It is unclear to me why Adobe didnt accept my photo. I did apply post-processing like they said to improve the background but didn't realise it was "excessive" and am still unsure if this is true. Any tips on how I can fix this in Pixelmator Pro or is this unfixable unless I reshoot. The mandarin itself isn't edited, I just simply peeled of most of the skin.
What was the rejection message in full, please?
Thanks for giving us the chance to consider your image. Unfortunately, during our review we found that it features excessive post-processing and/or noise, so we can't accept it into our collection.
Excessive artifacts/noise can be caused by low light, bad camera settings, strong compression or excessive post-production.
If it was due to post production effects, know that our customers typically prefer to add their own special effects, filters or black-and-white conversions to fit the needs of their projects, so adding these effects in advance drastically reduces the market for your image.
To learn more about the type of content we're looking for, please visit this page: https://www.adobe.com/go/stock-contributor-help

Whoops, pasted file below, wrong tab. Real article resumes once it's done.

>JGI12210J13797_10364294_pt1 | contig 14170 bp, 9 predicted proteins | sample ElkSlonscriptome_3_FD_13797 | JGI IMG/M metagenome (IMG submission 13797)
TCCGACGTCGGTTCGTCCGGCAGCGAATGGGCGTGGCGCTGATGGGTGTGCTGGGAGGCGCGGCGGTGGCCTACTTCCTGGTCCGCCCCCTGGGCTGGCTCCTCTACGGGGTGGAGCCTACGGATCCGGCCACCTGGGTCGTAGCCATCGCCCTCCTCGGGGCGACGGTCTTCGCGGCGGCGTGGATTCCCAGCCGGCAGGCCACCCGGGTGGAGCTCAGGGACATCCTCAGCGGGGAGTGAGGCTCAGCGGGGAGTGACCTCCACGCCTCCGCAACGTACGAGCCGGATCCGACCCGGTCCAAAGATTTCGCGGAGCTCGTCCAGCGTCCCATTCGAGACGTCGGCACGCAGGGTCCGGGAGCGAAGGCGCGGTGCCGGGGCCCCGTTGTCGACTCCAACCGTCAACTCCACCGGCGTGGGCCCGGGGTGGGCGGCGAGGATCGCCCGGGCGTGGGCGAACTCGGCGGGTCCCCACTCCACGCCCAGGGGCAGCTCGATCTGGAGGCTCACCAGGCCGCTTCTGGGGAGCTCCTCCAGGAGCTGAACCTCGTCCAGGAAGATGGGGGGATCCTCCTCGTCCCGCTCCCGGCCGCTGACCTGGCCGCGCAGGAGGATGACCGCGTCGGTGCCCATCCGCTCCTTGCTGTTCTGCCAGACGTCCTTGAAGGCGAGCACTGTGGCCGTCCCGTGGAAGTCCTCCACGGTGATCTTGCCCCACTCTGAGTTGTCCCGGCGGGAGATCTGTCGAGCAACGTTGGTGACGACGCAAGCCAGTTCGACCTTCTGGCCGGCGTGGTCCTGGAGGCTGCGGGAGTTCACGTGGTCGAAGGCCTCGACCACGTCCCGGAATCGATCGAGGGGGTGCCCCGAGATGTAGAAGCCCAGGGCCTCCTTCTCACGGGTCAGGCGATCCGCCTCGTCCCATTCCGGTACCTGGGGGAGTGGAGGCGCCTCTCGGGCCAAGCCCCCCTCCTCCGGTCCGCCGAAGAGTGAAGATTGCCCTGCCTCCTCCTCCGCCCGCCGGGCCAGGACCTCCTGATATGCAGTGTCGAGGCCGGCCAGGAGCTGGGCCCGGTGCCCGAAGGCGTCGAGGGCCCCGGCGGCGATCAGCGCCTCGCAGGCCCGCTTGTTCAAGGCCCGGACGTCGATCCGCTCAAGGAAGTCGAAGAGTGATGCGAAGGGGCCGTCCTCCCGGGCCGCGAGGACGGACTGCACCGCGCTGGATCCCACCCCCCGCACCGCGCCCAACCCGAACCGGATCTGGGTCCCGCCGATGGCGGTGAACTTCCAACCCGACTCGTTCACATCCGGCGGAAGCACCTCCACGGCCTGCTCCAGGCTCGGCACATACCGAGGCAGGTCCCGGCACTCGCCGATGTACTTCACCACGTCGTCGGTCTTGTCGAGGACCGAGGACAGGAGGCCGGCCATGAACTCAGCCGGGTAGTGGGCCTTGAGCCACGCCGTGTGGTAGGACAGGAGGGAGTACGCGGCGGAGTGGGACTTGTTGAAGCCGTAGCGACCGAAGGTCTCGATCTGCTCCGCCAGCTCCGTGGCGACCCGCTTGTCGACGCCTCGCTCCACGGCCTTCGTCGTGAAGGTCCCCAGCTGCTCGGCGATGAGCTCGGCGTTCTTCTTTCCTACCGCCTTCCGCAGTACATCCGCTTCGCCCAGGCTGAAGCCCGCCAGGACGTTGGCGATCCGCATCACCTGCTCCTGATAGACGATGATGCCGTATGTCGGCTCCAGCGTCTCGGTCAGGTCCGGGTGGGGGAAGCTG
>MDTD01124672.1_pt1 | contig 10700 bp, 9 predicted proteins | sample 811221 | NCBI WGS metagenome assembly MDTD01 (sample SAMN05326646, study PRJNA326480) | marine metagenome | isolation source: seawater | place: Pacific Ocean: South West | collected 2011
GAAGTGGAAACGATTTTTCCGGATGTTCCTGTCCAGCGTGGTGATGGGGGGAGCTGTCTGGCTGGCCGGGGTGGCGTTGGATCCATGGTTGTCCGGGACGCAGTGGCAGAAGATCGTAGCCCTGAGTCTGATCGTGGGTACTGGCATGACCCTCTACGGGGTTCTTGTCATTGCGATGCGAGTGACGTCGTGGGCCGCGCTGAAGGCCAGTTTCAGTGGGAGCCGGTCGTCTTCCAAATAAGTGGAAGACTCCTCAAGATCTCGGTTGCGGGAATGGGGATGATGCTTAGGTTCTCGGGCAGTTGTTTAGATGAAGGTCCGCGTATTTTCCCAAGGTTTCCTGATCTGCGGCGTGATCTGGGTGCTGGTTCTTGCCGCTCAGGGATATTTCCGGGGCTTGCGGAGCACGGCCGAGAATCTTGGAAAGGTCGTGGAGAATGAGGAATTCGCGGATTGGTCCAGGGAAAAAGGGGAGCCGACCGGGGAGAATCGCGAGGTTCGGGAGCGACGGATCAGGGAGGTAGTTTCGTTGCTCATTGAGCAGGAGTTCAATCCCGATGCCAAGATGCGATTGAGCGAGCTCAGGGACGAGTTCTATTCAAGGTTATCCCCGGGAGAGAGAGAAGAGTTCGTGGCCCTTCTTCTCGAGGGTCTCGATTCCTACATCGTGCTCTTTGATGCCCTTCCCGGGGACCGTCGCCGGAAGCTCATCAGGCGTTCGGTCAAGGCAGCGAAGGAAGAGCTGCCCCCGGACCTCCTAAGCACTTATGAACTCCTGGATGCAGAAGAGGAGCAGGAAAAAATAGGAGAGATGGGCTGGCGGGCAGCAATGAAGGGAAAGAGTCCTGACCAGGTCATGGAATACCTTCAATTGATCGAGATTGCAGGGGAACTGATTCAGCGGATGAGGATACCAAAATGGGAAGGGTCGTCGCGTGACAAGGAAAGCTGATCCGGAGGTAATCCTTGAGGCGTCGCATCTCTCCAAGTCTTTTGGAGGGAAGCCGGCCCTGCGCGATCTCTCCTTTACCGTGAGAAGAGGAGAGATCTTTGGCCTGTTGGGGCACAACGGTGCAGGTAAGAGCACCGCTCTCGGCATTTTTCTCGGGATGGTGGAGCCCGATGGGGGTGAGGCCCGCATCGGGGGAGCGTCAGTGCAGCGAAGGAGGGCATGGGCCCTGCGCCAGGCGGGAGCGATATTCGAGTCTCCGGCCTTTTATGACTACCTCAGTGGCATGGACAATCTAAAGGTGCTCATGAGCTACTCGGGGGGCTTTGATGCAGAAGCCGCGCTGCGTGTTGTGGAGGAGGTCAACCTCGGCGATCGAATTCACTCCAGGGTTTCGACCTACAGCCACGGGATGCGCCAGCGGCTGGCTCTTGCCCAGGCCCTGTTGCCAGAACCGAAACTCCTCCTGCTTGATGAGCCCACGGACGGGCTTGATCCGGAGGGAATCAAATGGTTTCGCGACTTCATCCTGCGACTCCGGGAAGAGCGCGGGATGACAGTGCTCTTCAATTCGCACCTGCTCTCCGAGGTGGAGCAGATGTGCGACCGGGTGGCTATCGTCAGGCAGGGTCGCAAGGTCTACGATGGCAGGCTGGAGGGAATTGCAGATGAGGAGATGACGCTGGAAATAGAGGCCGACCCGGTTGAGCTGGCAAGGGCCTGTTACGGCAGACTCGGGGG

You might also find the Academy Board Forum to be a helpful resource. You're welcome to post your image there for constructive feedback from a group of your peers. Here's the link: https://community.adobe.com/t5/stock-contributors/bd-p/Stock-Contributors
There is some aberation along the fruit. Take a look at the photo below. I alos think the background has some color noise and is a little spotted. A solid color would work better. At this magnification, I dont believe it is entirely in focus.
So are you saying I should reduce the white outline and make the background grayscale? What do you mean by colour noise? Any ways I could fix it being out of focus? Is there any software that would artificially fix this?
Adobe Lightroom can add some contrast on the boarders with the details slider. To clean up the background you need to brush over it with 0 clarity and 100% noise reduction. Better is to replace the background with a solid color layer in photoshop.
IMO, it's underexposed. There's too little light on the subject which leads to noise, grain and other undesired artifacts.
Put yourself in the customer's shoes. Would you buy this image over others that are already represented in Adobe Stock's database? Compare your work with other contributors' work.
An example of artifacts:
And it's not to do with the texture of the orange.
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Hi @Levi5CCA ,
There is a bit of concern about the soft edge as shown below. That cannot be corrected in post processing.
The red cast, however, can be corrected using the temperature and/or tint slider in camera raw.
Photographer and Nutrition Author